On green financing, we are witnessing a shift globally towards sustainability and low-carbon projects. For example, the Glasgow Financial Alliance for Net Zero, a coalition of 450 financial firms representing 40% of global banking assets, has pledged to make over US$120 trillion of private capital available for investment to reach global net-zero by 2050. Now, sustainable private financing and corporate net-zero targets have a powerful mutually reinforcing effect. There is financing on one side, and the aspiration of companies to reach net-zero on the other. They draw capital preferentially towards sustainable projects and new opportunities in the global green economy, and at the same time, make it more difficult and expensive for companies to obtain financing if their projects are not green. The aviation sector should tap on these to pursue the various decarbonisation pathways.
Aviation has always been an industry which aims for the sky and pushes the boundaries. The two major challenges facing us today, COVID-19 and climate change, have brought about some pause and disruption, but they also present new opportunities for us to reimagine aviation – with new technologies, new fuels, new paradigms for managing air traffic, new business and financing models. Through investing in these, we can transform the industry for a more resilient and sustainable future. Our customers, our shareholders and financial institutions will demand this, whether we like it or not.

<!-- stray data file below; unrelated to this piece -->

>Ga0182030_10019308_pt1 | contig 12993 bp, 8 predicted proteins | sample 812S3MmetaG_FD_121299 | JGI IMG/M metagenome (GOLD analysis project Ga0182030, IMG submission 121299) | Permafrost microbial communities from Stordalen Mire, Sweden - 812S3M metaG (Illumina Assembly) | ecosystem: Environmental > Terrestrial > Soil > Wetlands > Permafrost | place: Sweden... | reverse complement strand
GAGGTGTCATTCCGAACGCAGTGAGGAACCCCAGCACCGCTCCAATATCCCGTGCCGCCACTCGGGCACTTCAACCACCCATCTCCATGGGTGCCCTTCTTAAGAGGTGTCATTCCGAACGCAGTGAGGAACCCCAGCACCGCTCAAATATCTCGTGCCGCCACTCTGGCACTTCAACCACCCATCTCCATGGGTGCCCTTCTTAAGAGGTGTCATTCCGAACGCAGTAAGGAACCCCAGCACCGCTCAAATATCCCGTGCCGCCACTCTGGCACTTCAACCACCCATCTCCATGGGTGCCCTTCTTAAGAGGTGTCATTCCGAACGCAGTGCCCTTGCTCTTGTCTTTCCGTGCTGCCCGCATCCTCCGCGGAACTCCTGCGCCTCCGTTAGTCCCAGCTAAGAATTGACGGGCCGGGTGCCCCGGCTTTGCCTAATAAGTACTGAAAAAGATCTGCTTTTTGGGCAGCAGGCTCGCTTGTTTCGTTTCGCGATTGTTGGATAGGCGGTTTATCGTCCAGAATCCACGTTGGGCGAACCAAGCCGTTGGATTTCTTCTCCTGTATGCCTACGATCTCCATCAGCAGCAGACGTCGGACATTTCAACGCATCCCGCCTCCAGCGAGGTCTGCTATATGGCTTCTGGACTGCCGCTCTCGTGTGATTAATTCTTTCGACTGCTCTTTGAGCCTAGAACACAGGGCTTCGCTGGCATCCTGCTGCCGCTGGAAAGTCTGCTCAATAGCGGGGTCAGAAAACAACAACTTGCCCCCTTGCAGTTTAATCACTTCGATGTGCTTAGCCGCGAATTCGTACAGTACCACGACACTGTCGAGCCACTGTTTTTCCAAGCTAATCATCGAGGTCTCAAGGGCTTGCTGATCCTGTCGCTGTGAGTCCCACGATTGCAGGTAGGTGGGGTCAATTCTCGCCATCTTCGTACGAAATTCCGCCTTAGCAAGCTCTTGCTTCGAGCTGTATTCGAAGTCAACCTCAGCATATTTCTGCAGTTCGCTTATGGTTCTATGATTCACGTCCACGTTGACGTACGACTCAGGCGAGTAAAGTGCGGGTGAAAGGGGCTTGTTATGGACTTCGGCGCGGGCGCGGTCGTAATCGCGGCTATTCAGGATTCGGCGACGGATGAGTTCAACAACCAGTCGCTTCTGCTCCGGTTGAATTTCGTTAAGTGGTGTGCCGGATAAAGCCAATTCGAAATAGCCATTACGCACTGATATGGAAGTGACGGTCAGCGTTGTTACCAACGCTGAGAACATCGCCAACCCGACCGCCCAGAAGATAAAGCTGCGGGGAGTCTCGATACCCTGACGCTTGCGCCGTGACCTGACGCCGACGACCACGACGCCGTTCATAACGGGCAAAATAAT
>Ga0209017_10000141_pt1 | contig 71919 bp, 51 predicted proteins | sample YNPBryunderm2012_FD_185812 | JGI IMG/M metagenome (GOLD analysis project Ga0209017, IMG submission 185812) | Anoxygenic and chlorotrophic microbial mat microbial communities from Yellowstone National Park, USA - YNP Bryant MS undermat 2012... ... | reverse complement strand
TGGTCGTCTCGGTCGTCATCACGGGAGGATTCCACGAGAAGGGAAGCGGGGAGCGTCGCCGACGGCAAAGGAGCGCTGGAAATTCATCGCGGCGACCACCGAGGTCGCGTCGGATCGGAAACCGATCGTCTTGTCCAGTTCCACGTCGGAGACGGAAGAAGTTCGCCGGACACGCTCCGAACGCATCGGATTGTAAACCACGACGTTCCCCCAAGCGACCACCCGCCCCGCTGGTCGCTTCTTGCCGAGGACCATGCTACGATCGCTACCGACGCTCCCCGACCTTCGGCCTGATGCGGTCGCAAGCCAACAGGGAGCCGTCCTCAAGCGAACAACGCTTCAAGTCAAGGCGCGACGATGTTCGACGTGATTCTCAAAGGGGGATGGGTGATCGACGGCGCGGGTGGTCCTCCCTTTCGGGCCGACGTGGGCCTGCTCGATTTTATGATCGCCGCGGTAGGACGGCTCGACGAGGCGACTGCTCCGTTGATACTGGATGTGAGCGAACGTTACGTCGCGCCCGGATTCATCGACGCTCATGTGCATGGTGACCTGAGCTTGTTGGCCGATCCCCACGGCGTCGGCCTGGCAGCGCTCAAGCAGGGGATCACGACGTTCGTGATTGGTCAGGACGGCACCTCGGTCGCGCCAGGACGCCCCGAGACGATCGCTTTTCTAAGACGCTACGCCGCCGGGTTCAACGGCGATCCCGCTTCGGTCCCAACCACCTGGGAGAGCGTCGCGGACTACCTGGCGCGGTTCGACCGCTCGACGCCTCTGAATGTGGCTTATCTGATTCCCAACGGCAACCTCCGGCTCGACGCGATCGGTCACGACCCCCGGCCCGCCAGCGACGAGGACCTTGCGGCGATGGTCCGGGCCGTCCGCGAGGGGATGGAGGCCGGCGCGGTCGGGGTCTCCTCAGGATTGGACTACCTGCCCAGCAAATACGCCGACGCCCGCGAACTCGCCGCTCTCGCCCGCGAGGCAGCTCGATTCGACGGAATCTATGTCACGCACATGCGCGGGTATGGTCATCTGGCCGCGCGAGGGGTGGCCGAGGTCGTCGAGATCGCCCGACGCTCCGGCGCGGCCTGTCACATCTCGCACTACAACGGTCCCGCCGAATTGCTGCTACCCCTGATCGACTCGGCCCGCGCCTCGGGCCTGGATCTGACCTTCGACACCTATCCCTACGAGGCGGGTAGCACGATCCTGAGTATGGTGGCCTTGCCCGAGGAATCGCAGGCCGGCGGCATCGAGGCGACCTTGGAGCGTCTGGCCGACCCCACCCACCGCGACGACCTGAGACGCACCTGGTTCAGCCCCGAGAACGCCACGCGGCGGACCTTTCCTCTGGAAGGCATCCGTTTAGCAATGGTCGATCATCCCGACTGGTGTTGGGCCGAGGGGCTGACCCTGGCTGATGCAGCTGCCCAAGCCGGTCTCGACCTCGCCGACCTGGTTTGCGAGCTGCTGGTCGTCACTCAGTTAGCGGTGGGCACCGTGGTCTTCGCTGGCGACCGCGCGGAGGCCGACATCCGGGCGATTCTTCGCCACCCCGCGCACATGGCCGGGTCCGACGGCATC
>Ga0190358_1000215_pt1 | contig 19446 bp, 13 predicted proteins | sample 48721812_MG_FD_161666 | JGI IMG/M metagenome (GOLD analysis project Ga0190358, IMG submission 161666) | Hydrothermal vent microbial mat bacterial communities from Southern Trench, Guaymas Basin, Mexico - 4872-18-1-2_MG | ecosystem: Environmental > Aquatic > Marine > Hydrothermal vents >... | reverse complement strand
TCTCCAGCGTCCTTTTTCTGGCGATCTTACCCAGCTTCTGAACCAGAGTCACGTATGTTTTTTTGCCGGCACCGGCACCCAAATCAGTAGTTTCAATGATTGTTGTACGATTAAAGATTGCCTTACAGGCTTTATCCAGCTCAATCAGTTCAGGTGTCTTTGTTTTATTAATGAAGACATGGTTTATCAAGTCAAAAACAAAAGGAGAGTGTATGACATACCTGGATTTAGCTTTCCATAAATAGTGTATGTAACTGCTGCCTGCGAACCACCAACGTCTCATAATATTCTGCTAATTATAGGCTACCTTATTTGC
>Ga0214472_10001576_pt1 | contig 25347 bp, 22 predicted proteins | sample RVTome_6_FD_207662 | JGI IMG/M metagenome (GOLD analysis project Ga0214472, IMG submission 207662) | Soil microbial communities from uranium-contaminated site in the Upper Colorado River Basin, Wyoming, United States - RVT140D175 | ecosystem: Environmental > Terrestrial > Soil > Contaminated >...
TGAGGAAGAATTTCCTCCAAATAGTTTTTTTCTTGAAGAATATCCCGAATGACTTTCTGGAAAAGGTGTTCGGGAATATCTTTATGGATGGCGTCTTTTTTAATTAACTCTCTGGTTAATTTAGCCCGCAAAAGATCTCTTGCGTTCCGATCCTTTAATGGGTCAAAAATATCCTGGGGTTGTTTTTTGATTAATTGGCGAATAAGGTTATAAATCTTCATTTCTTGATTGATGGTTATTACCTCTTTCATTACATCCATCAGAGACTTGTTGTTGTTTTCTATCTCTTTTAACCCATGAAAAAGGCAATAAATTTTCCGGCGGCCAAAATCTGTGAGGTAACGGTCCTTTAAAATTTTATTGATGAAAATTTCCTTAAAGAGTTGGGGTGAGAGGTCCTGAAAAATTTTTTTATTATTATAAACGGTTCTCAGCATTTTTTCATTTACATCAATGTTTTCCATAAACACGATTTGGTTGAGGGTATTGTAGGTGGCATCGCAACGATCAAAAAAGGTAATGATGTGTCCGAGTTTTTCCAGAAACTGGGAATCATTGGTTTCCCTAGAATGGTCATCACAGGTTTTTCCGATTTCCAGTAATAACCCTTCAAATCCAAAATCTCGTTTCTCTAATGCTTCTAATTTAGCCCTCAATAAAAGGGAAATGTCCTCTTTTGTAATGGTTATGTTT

Let us continue to connect countries, people and businesses with the highest standards of safety, service and sustainability, for the benefit of the world and generations to come. Thank you very much.
Explore recent content
Explore related topics